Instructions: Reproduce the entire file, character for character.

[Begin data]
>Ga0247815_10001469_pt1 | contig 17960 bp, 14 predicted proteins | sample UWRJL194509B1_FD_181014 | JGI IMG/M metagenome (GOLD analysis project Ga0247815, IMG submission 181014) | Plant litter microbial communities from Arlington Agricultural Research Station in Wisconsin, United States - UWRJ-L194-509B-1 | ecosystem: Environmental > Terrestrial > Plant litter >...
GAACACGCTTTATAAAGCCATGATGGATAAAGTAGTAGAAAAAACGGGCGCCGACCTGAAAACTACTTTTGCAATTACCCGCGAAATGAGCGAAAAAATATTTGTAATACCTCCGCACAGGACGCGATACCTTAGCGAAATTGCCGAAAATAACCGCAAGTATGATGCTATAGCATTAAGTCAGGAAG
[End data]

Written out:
>Ga0247815_10001469_pt1 | contig 17960 bp, 14 predicted proteins | sample UWRJL194509B1_FD_181014 | JGI IMG/M metagenome (GOLD analysis project Ga0247815, IMG submission 181014) | Plant litter microbial communities from Arlington Agricultural Research Station in Wisconsin, United States - UWRJ-L194-509B-1 | ecosystem: Environmental > Terrestrial > Plant litter >...
GAACACGCTTTATAAAGCCATGATGGATAAAGTAGTAGAAAAAACGGGCGCCGACCTGAAAACTACTTTTGCAATTACCCGCGAAATGAGCGAAAAAATATTTGTAATACCTCCGCACAGGACGCGATACCTTAGCGAAATTGCCGAAAATAACCGCAAGTATGATGCTATAGCATTAAGTCAGGAAG